[url=https://www.abc.net.au/news/2020-06-03/ ... s/12315170]Tear-gassing of teens in Don Dale Youth Detention Centre was unlawful, High Court rules
The High Court has found the tear-gassing of four teenagers in Darwin's Don Dale Youth Detention Centre was unlawful.
The four teenagers were tear-gassed while in NT youth detention in 2014
The High Court found the teenagers were entitled to damages
It found exemptions allowing for the use of tear gas in adult prisons did not apply in the youth detention centre
Lawyers for the teenagers had appealed against lower-court findings that adult prison officers were authorised to use the gas during a night of unrest in August 2014.
In a majority ruling, the High Court found exemptions allowing the guards' use of the gas, which is classified as a prohibited weapon, did not apply in the youth detention centre.
The decision opens the way for the teenagers to claim damages for battery.
The group had previously been awarded limited damages for some aspects of their treatment on the night, including the use of spit-hoods and leg shackles.
But Northern Territory Supreme Court Judge Judith Kelly ruled that the tear-gassing was reasonable and necessary.
The High Court today sent the matter back to the Northern Territory Supreme Court for another judge to assess what damages should be awarded.
It has also ordered that the Northern Territory cover the legal costs of the detainees, who were represented by high-profile barrister Bret Walker SC.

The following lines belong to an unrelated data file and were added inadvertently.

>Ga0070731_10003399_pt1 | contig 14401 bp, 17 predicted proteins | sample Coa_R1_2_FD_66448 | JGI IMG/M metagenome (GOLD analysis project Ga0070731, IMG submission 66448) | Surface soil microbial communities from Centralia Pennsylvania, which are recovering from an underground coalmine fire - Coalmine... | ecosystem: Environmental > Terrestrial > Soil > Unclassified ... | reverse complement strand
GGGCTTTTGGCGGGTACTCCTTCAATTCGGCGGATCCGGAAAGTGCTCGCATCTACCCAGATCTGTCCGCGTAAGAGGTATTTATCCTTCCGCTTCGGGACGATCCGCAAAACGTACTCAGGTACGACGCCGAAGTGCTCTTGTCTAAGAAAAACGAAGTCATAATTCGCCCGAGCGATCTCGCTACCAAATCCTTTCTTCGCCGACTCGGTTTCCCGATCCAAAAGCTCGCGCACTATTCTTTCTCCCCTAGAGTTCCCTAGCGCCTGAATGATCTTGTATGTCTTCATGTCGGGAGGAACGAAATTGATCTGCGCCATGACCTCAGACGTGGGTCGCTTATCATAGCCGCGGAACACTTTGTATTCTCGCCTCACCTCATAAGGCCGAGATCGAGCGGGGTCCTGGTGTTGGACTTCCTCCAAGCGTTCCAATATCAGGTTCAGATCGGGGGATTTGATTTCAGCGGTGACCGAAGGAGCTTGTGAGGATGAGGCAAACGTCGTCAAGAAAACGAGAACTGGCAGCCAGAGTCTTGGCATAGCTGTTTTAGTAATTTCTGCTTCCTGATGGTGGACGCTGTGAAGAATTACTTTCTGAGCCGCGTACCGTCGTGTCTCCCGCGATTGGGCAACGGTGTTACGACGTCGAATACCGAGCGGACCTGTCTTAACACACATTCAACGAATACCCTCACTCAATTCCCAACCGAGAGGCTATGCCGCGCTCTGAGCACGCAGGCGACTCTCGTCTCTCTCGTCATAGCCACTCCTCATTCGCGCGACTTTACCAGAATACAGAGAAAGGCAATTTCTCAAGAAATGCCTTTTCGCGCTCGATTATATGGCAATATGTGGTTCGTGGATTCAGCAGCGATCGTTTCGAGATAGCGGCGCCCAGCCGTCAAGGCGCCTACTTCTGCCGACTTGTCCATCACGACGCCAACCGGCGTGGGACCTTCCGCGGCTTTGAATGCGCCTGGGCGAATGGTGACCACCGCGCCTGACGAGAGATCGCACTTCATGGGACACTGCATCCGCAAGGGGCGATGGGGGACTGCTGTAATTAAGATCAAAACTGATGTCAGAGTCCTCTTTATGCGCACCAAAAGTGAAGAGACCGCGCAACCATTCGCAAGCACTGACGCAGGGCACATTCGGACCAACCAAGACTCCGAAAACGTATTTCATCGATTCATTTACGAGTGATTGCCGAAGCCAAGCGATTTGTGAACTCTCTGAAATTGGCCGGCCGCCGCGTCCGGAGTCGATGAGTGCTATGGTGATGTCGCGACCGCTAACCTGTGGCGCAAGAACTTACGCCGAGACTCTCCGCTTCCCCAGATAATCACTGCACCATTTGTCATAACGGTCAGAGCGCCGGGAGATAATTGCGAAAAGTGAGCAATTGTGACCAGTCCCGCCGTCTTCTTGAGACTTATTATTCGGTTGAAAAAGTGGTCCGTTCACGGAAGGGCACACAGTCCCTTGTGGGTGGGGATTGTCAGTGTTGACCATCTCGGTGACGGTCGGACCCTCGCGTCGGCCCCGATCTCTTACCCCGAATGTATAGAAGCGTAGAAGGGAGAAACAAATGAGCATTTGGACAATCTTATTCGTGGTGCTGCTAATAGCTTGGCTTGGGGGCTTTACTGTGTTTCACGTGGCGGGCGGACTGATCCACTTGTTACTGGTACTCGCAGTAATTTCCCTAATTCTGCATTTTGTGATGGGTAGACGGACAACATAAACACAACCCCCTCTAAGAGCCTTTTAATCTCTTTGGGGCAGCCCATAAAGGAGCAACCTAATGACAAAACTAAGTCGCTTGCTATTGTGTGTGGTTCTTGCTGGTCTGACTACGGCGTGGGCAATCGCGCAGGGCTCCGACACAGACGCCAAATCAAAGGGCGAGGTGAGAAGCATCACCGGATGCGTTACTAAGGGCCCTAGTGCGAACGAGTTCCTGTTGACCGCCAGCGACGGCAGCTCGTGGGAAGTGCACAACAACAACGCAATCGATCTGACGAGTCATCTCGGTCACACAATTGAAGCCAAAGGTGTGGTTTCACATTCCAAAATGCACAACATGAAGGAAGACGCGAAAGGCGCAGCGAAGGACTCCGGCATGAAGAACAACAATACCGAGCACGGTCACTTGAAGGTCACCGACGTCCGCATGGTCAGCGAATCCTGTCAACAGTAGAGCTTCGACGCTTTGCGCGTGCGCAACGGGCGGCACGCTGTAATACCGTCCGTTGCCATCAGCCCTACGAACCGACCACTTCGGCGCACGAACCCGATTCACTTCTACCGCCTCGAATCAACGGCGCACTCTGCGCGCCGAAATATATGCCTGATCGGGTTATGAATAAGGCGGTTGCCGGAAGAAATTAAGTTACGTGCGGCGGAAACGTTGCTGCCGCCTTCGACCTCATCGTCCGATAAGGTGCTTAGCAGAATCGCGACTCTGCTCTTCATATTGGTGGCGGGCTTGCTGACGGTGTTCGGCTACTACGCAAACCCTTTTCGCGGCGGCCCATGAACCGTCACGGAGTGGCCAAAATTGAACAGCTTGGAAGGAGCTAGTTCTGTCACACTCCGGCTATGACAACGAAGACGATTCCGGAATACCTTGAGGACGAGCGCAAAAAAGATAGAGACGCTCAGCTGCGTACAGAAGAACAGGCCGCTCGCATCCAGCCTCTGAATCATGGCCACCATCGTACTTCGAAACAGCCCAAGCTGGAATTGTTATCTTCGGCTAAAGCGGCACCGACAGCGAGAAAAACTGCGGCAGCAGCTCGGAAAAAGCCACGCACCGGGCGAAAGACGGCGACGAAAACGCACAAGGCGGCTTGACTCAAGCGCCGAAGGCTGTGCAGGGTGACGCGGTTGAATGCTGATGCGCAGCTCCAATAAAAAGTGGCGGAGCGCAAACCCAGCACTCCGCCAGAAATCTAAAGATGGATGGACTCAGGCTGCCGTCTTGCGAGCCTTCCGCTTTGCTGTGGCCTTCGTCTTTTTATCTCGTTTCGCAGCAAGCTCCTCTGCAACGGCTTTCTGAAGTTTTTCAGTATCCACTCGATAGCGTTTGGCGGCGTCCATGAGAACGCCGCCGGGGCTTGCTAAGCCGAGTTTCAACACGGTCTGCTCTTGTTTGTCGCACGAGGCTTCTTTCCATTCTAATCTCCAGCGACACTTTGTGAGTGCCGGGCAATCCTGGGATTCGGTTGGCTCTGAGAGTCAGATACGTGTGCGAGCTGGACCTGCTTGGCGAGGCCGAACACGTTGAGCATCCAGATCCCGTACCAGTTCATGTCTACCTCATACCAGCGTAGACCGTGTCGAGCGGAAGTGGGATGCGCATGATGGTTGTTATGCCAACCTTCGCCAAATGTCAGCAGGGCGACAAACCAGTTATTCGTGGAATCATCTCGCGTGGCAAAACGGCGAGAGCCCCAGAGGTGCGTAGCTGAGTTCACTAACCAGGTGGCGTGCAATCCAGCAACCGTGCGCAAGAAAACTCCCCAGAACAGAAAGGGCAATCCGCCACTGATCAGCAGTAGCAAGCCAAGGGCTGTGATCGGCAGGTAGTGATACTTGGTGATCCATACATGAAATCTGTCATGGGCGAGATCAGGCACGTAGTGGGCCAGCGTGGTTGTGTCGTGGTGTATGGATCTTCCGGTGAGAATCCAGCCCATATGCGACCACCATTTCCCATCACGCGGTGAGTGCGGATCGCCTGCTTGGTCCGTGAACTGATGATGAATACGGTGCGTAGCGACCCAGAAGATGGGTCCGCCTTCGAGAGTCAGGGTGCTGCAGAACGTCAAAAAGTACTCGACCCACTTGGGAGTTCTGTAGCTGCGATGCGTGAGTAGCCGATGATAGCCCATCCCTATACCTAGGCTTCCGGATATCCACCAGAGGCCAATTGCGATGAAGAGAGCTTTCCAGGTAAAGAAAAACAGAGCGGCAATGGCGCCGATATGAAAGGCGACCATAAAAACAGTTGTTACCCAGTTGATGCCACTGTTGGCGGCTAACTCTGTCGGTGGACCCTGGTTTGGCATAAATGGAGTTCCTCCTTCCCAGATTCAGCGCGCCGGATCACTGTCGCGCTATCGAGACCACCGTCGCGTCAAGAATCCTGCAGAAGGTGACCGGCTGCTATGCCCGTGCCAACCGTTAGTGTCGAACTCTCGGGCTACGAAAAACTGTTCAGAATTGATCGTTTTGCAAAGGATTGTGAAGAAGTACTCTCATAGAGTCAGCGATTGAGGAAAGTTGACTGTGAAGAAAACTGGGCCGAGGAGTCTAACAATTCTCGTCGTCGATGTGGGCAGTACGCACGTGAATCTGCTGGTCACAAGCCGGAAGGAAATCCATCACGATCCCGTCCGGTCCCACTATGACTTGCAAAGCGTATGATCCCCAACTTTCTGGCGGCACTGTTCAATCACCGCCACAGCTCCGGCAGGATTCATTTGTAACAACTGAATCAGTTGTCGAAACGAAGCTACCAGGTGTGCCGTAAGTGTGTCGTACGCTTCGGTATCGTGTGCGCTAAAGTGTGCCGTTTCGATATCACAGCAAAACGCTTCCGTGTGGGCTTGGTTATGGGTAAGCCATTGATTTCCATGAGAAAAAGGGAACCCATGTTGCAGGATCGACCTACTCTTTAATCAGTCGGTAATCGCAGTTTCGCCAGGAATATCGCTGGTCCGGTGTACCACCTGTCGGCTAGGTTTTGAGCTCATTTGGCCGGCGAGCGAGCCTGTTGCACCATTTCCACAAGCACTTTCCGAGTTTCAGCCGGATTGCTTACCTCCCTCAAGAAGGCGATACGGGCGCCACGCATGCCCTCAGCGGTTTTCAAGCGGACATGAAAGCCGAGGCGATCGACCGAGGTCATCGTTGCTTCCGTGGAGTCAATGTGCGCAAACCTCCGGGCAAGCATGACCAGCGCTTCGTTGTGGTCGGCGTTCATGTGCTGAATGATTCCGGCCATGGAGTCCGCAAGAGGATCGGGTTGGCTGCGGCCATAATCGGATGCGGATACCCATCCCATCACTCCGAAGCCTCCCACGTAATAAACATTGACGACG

The four detainees, who were aged between 15 and 17 at the time of the incident, were locked in their cells when tear gas was sprayed into a surrounding enclosed area to subdue another detainee who had escaped his cell.
The tear gas was sprayed by prison guards called in from the nearby adult jail to respond to the disturbance.
High Court Chief Justice Susan Kiefel and Justice Patrick Keane wrote that was not allowed under the laws of the Northern Territory.
"It is no part of a prison officer's function to use a weapon in a youth detention centre," they wrote.
Footage of the tear-gassing was shown in a Four Corners expose that sparked a royal commission into the Northern Territory's youth justice system.
In 2017 the royal commission's report recommended that the use of tear gas in youth prisons be banned.
A total of six teenagers were tear-gassed in the 2014 incident, but only four were involved in this legal proceeding.
While it's a good precedent, I'm not jumping for joy. We get cases like this regularly now, and very little actually changes despite repeated court rulings that something was unlawful or brutality, and no meaningful reform occurs. Note also that the finding is that the tear gas should not have been deployed by adult prisoner guards, not that it should never have been deployed at all and that the circumstances that lead to the unrest deserve censure and sanction. This is the way high court precedents are structured to limit potential reform impacts - they have the discretion to take a wide or a narrow focus.
Of course, I could be mistaken and it could just be that the reporting is ignoring a wider focus. I'll have to read the judgment when I get a chance to be sure.